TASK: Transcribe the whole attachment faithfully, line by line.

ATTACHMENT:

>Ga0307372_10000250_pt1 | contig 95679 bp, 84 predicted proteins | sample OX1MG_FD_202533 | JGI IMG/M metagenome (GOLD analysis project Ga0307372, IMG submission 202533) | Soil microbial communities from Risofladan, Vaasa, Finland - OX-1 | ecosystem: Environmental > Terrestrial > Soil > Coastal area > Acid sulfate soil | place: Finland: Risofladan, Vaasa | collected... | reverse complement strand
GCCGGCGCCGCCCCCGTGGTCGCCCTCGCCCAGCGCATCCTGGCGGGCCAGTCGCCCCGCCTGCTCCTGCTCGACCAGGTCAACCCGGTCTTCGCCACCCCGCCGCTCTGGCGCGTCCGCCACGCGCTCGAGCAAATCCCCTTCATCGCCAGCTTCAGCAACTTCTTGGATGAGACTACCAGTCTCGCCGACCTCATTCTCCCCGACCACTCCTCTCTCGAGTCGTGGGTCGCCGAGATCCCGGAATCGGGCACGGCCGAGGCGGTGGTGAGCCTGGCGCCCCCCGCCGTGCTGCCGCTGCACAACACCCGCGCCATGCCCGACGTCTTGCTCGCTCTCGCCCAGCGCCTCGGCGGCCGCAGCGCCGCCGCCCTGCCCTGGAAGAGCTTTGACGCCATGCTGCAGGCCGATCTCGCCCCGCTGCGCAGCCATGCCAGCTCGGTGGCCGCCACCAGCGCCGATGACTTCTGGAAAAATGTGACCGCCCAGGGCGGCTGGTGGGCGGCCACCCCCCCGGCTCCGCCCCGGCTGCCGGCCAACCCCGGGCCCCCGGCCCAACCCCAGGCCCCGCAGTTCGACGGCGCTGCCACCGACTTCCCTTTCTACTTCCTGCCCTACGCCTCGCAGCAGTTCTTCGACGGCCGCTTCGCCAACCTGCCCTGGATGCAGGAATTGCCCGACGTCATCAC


>Ga0307372_10000250_pt1 | contig 95679 bp, 84 predicted proteins | sample OX1MG_FD_202533 | JGI IMG/M metagenome (GOLD analysis project Ga0307372, IMG submission 202533) | Soil microbial communities from Risofladan, Vaasa, Finland - OX-1 | ecosystem: Environmental > Terrestrial > Soil > Coastal area > Acid sulfate soil | place: Finland: Risofladan, Vaasa | collected... | reverse complement strand
GCCGGCGCCGCCCCCGTGGTCGCCCTCGCCCAGCGCATCCTGGCGGGCCAGTCGCCCCGCCTGCTCCTGCTCGACCAGGTCAACCCGGTCTTCGCCACCCCGCCGCTCTGGCGCGTCCGCCACGCGCTCGAGCAAATCCCCTTCATCGCCAGCTTCAGCAACTTCTTGGATGAGACTACCAGTCTCGCCGACCTCATTCTCCCCGACCACTCCTCTCTCGAGTCGTGGGTCGCCGAGATCCCGGAATCGGGCACGGCCGAGGCGGTGGTGAGCCTGGCGCCCCCCGCCGTGCTGCCGCTGCACAACACCCGCGCCATGCCCGACGTCTTGCTCGCTCTCGCCCAGCGCCTCGGCGGCCGCAGCGCCGCCGCCCTGCCCTGGAAGAGCTTTGACGCCATGCTGCAGGCCGATCTCGCCCCGCTGCGCAGCCATGCCAGCTCGGTGGCCGCCACCAGCGCCGATGACTTCTGGAAAAATGTGACCGCCCAGGGCGGCTGGTGGGCGGCCACCCCCCCGGCTCCGCCCCGGCTGCCGGCCAACCCCGGGCCCCCGGCCCAACCCCAGGCCCCGCAGTTCGACGGCGCTGCCACCGACTTCCCTTTCTACTTCCTGCCCTACGCCTCGCAGCAGTTCTTCGACGGCCGCTTCGCCAACCTGCCCTGGATGCAGGAATTGCCCGACGTCATCAC